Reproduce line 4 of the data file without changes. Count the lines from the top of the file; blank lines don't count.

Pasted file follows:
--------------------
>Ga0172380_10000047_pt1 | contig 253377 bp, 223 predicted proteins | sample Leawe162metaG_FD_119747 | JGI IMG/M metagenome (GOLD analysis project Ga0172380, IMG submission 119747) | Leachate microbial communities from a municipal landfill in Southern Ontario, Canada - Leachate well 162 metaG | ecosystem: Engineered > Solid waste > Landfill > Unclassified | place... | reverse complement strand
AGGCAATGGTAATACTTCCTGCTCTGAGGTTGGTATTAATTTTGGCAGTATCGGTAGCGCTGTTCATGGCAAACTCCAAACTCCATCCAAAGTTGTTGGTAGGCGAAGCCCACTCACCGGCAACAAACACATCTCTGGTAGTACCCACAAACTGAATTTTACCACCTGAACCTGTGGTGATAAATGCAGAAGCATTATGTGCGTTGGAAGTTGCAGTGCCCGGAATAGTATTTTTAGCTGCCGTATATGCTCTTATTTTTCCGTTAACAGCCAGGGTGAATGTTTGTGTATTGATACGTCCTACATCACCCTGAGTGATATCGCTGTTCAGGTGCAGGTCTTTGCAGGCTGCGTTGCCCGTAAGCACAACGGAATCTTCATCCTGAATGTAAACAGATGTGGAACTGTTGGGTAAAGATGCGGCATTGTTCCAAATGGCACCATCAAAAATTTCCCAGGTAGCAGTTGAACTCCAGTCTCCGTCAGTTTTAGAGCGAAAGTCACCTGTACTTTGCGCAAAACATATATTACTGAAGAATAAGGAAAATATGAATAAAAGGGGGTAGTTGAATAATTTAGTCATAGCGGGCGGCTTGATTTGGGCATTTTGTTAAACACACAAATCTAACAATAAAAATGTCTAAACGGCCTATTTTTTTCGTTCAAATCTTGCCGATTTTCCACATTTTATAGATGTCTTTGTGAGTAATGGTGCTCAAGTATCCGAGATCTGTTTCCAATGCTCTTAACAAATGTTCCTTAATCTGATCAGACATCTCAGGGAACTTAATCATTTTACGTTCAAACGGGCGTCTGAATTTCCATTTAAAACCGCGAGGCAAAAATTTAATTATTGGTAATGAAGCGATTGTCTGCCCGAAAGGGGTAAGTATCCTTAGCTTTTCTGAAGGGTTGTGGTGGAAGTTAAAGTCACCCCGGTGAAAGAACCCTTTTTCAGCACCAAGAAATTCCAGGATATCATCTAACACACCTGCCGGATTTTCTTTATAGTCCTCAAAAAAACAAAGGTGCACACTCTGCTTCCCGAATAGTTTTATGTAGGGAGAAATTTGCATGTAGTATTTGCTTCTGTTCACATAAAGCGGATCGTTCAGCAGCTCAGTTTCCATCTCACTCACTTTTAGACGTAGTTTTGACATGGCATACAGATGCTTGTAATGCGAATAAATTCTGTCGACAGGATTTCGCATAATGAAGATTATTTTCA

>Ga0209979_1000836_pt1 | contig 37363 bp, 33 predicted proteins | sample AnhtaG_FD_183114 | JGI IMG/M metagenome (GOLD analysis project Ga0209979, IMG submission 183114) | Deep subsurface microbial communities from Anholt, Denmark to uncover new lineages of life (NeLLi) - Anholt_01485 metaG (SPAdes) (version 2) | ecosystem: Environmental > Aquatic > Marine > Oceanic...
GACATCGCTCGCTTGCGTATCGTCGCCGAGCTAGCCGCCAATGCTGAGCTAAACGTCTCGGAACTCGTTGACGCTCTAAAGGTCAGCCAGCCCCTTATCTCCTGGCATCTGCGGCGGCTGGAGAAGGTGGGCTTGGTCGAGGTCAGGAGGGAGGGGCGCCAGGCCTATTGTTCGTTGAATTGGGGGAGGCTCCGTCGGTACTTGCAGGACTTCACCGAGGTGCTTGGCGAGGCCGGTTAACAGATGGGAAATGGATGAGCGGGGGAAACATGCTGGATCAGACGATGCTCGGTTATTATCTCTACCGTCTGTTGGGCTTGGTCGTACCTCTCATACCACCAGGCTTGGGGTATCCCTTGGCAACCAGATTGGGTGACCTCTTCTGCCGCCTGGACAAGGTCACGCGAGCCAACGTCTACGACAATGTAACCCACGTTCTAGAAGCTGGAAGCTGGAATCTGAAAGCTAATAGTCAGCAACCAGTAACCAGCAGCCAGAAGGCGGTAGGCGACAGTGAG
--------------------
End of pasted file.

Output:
GACATCGCTCGCTTGCGTATCGTCGCCGAGCTAGCCGCCAATGCTGAGCTAAACGTCTCGGAACTCGTTGACGCTCTAAAGGTCAGCCAGCCCCTTATCTCCTGGCATCTGCGGCGGCTGGAGAAGGTGGGCTTGGTCGAGGTCAGGAGGGAGGGGCGCCAGGCCTATTGTTCGTTGAATTGGGGGAGGCTCCGTCGGTACTTGCAGGACTTCACCGAGGTGCTTGGCGAGGCCGGTTAACAGATGGGAAATGGATGAGCGGGGGAAACATGCTGGATCAGACGATGCTCGGTTATTATCTCTACCGTCTGTTGGGCTTGGTCGTACCTCTCATACCACCAGGCTTGGGGTATCCCTTGGCAACCAGATTGGGTGACCTCTTCTGCCGCCTGGACAAGGTCACGCGAGCCAACGTCTACGACAATGTAACCCACGTTCTAGAAGCTGGAAGCTGGAATCTGAAAGCTAATAGTCAGCAACCAGTAACCAGCAGCCAGAAGGCGGTAGGCGACAGTGAG